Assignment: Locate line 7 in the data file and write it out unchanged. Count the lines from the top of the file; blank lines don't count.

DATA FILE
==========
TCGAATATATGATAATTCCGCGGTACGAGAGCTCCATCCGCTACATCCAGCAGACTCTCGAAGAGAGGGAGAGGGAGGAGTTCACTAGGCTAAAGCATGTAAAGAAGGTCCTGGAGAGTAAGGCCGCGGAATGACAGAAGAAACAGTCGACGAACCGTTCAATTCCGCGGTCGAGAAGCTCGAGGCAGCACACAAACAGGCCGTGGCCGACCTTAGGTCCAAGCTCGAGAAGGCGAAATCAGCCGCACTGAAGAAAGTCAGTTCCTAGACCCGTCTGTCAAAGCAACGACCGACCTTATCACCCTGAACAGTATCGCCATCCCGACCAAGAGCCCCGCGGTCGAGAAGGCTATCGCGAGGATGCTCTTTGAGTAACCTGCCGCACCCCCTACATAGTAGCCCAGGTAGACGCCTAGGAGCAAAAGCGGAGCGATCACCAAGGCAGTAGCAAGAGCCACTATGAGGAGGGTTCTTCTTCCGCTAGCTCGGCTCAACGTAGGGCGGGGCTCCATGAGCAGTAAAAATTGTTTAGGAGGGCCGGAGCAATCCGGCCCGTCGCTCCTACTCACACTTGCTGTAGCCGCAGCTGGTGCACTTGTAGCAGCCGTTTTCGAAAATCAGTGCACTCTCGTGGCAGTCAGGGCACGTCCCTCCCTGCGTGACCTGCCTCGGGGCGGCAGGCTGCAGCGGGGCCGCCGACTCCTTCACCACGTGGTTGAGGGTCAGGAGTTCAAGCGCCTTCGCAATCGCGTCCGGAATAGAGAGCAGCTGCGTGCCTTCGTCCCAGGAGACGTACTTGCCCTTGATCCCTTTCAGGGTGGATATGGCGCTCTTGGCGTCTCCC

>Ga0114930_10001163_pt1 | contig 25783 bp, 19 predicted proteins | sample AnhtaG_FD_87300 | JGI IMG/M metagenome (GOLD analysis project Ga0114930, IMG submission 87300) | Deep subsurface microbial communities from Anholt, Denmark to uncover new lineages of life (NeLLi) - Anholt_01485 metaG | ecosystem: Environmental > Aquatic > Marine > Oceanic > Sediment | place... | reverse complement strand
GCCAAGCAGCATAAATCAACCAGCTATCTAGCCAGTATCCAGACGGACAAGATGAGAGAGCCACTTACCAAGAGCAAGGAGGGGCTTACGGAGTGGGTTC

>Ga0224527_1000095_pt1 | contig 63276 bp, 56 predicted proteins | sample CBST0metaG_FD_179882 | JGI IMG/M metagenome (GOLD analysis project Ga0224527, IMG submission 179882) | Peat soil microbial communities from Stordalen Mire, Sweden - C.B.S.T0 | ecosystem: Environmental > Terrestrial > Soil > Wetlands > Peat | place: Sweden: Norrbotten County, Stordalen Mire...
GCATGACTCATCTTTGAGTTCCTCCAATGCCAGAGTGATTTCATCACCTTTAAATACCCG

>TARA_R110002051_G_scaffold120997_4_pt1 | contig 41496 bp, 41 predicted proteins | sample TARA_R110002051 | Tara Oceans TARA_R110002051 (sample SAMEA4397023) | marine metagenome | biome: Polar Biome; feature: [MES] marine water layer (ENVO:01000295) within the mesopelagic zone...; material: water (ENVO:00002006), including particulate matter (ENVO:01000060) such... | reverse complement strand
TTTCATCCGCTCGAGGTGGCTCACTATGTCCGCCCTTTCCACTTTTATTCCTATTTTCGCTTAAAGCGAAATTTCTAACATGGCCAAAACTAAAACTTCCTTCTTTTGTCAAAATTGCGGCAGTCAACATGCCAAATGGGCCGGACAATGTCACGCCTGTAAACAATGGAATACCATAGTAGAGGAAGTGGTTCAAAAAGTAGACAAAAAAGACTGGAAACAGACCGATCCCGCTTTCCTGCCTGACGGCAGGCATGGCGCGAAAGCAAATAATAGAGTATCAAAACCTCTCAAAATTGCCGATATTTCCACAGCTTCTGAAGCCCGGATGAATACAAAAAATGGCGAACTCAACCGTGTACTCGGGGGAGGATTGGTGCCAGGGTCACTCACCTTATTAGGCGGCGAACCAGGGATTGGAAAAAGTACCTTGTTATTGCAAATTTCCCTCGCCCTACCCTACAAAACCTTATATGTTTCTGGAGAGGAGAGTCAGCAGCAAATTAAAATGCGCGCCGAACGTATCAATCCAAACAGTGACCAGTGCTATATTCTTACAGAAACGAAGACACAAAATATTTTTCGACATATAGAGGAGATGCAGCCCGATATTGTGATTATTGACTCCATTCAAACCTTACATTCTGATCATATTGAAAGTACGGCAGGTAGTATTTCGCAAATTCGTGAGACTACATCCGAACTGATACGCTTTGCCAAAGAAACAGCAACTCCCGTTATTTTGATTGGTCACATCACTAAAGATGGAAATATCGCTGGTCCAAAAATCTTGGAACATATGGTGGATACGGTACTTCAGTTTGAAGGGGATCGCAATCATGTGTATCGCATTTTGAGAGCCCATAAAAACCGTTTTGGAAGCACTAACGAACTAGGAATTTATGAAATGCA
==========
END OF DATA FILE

TTTCATCCGCTCGAGGTGGCTCACTATGTCCGCCCTTTCCACTTTTATTCCTATTTTCGCTTAAAGCGAAATTTCTAACATGGCCAAAACTAAAACTTCCTTCTTTTGTCAAAATTGCGGCAGTCAACATGCCAAATGGGCCGGACAATGTCACGCCTGTAAACAATGGAATACCATAGTAGAGGAAGTGGTTCAAAAAGTAGACAAAAAAGACTGGAAACAGACCGATCCCGCTTTCCTGCCTGACGGCAGGCATGGCGCGAAAGCAAATAATAGAGTATCAAAACCTCTCAAAATTGCCGATATTTCCACAGCTTCTGAAGCCCGGATGAATACAAAAAATGGCGAACTCAACCGTGTACTCGGGGGAGGATTGGTGCCAGGGTCACTCACCTTATTAGGCGGCGAACCAGGGATTGGAAAAAGTACCTTGTTATTGCAAATTTCCCTCGCCCTACCCTACAAAACCTTATATGTTTCTGGAGAGGAGAGTCAGCAGCAAATTAAAATGCGCGCCGAACGTATCAATCCAAACAGTGACCAGTGCTATATTCTTACAGAAACGAAGACACAAAATATTTTTCGACATATAGAGGAGATGCAGCCCGATATTGTGATTATTGACTCCATTCAAACCTTACATTCTGATCATATTGAAAGTACGGCAGGTAGTATTTCGCAAATTCGTGAGACTACATCCGAACTGATACGCTTTGCCAAAGAAACAGCAACTCCCGTTATTTTGATTGGTCACATCACTAAAGATGGAAATATCGCTGGTCCAAAAATCTTGGAACATATGGTGGATACGGTACTTCAGTTTGAAGGGGATCGCAATCATGTGTATCGCATTTTGAGAGCCCATAAAAACCGTTTTGGAAGCACTAACGAACTAGGAATTTATGAAATGCA